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Long term dynamics of the Serengeti Ecosystem. SERENGETI ECOSYSTEM. KENYA. TANZANIA. Wildebeest migration patterns. The reason for dry season migration. Kris Metzger. Migration patterns of Zebra and Gazelle. The Serengeti-Mara Ecosystem. 24,000 square kilometers

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Long term dynamics of the Serengeti Ecosystem

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Long term dynamics of the serengeti ecosystem l.jpg

Long term dynamics of the Serengeti Ecosystem


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SERENGETI

ECOSYSTEM

KENYA

TANZANIA


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Wildebeest migration patterns


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The reason

for dry season

migration

Kris Metzger


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Migration patterns of Zebra and Gazelle


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The Serengeti-Mara Ecosystem

  • 24,000 square kilometers

  • Plains – woodland migration system

  • 28 species of ungulates

  • 10 species large carnivore, hyena most numerous


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Serengeti Wildebeest Population

1800

1500

1200

Population Size (x 1000)

900

600

300

0

1950

1960

1970

1980

1990

2000


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The regulation of the wildebeest population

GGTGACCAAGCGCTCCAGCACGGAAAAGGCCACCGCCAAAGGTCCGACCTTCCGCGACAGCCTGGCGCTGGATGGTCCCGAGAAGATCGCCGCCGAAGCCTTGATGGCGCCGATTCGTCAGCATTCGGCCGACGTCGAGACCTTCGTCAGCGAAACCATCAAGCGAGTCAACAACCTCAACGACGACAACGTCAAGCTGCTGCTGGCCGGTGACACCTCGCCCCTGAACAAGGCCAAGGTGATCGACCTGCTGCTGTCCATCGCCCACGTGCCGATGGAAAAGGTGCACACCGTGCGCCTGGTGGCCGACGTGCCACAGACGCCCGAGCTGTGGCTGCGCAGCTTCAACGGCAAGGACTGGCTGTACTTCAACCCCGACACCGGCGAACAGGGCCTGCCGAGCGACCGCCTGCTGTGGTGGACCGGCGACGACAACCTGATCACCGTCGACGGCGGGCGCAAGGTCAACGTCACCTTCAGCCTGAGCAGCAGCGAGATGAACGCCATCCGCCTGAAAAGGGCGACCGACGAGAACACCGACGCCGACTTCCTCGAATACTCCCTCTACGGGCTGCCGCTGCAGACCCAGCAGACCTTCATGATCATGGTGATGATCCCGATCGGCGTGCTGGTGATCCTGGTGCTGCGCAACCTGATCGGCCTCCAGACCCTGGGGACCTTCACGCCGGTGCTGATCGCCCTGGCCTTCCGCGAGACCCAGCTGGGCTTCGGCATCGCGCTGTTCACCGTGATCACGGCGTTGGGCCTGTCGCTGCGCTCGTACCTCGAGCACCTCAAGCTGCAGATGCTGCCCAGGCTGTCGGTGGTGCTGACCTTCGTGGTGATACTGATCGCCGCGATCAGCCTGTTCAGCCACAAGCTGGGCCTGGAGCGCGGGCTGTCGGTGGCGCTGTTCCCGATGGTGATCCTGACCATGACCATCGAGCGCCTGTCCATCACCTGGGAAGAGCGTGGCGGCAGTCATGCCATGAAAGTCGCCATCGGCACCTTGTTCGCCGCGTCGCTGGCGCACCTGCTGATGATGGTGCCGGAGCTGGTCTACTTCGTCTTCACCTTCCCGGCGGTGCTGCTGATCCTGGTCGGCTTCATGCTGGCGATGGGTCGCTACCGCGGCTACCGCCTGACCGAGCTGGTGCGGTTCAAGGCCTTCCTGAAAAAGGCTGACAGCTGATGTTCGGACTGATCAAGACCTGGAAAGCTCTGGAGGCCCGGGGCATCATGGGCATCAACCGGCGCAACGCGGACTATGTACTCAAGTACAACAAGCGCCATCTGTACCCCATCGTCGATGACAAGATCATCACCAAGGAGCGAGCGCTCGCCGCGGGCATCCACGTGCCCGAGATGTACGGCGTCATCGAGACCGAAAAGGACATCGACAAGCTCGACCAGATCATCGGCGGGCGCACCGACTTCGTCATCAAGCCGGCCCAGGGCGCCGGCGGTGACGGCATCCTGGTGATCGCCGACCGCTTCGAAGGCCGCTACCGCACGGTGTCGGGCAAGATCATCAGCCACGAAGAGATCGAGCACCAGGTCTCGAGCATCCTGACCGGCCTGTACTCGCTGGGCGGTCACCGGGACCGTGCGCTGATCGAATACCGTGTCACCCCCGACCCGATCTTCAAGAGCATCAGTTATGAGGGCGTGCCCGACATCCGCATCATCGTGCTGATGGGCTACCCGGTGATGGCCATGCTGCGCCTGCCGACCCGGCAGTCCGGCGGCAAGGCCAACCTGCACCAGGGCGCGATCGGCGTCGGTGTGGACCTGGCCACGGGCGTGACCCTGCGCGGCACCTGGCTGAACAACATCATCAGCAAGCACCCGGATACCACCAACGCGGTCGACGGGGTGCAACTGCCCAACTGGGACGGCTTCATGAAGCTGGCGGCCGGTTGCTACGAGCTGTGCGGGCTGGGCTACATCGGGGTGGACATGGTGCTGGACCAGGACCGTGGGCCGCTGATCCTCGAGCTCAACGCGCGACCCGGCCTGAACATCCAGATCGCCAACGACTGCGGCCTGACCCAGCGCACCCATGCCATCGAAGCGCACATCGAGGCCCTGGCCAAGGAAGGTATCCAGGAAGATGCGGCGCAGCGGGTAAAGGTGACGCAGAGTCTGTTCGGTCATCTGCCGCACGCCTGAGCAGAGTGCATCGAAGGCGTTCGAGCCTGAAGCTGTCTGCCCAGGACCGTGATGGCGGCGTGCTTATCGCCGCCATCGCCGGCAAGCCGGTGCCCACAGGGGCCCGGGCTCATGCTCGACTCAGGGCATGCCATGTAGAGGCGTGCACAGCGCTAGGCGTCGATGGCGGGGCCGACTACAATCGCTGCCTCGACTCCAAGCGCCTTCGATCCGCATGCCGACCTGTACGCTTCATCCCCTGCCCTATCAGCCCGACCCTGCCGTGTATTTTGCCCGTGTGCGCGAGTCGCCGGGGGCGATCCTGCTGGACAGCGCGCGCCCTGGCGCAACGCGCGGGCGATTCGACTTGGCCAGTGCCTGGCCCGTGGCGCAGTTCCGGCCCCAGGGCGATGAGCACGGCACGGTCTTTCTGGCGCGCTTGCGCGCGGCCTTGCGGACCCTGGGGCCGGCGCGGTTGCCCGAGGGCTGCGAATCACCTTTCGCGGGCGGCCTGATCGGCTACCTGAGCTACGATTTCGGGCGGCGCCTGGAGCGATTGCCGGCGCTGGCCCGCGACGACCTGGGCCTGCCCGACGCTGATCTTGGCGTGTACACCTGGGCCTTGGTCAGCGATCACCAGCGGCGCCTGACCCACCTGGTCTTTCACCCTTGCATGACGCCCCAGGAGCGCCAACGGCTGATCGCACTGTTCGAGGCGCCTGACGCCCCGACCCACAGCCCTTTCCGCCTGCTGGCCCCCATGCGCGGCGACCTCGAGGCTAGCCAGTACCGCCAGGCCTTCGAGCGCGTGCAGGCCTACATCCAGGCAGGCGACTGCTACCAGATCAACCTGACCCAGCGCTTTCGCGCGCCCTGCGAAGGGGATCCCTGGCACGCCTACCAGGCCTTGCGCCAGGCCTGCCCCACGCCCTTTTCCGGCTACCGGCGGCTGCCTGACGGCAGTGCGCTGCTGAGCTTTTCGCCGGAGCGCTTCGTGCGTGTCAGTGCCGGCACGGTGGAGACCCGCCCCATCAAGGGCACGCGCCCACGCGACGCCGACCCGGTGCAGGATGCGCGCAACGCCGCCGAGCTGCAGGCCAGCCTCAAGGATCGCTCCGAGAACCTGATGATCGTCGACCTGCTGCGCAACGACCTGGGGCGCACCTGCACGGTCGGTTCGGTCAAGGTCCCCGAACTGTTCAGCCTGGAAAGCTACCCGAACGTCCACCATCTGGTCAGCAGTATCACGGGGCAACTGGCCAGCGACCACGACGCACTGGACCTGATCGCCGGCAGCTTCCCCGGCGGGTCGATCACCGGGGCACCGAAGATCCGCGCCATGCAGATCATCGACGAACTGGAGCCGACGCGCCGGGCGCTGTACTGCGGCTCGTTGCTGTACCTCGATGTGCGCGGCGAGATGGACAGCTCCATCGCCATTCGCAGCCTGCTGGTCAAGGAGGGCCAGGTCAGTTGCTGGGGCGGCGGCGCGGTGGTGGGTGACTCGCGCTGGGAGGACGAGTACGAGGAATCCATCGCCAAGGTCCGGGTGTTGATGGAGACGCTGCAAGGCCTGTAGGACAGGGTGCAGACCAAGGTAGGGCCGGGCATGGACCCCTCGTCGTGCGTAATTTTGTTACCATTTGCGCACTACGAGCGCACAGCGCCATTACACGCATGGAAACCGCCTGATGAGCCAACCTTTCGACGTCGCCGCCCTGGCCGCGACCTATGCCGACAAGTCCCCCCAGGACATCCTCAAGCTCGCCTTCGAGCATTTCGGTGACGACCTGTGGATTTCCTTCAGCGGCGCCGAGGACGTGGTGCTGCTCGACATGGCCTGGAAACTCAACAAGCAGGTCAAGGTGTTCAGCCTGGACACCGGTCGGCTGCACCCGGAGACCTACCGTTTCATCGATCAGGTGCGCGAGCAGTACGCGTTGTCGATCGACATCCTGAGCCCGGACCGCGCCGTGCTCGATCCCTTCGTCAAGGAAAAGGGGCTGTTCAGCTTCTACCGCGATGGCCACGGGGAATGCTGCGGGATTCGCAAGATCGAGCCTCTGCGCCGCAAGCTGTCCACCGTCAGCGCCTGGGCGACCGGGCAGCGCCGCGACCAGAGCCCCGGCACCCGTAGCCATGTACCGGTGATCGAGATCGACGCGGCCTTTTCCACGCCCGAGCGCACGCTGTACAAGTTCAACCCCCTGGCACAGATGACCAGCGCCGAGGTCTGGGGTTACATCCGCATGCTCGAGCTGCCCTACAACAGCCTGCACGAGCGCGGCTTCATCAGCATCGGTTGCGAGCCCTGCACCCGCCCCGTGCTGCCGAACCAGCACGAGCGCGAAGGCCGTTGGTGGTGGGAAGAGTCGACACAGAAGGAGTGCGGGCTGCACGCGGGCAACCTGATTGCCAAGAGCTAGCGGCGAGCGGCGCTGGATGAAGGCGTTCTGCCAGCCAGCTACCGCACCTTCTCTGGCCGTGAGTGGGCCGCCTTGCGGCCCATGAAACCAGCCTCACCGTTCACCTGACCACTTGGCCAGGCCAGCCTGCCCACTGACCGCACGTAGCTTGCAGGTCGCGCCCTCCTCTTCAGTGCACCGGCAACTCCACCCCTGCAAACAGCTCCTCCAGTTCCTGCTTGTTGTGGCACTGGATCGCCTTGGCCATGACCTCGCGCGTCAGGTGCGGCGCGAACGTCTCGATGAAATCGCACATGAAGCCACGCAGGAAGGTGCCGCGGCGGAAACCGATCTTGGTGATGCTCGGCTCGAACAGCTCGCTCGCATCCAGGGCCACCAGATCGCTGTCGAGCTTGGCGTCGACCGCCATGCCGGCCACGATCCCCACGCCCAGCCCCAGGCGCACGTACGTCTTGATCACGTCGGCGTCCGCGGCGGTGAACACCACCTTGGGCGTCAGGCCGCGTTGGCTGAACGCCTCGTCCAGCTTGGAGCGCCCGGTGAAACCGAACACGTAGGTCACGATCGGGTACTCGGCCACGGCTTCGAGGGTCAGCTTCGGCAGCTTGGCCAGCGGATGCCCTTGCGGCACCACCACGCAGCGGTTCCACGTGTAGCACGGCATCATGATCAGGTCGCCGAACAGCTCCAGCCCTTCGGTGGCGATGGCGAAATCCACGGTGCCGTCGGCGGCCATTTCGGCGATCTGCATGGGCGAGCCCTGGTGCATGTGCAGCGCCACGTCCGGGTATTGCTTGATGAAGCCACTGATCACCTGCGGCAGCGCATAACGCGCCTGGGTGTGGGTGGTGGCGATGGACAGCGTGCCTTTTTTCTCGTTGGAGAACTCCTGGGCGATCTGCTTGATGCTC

• What caused the increase?

  • What caused the leveling out?


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Serengeti Wildebeest Population

1800

Drought

1500

Rinderpest

removed

1200

Population Size (x 1000)

900

600

300

0

1950

1960

1970

1980

1990

2000


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Serengeti Wildebeest per capita Dry Season Food

350

300

250

200

150

100

50

0

1960

1970

1980

1990

2000


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Serengeti wildebeest regulation

Food limitation allows regulation

of the population so that it levels out

at about 1.3 million animals


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Serengeti wildebeest competitors

  • Food limitation leads to competition with some

  • other grazing ungulates

  • Thomson’s gazelle

  • But not Zebra – unknown why


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Zebra and Thomson’s gazelle


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Predation

What is the role of predators in the ecosystem?


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PREDATION AS A LIMITING FACTOR IN

NON-MIGRATORY SERENGETI UNGULATES

Tested by predator removal experiment:

In northern Serengeti for 1980-87 most large

predators removed. Then they returned after

1987. Prey populations were compared to an

adjacent non-removal area, Mara Park, Kenya


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PREDATOR REMOVAL

Thomson’s gazelle 20 kg

Impala 50 kg

Oribi 18kg


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Conclusions on regulation

  • Large ungulate species food regulated

  • Migrant species food regulated

  • Small resident ungulate species predator regulated


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  • Climate change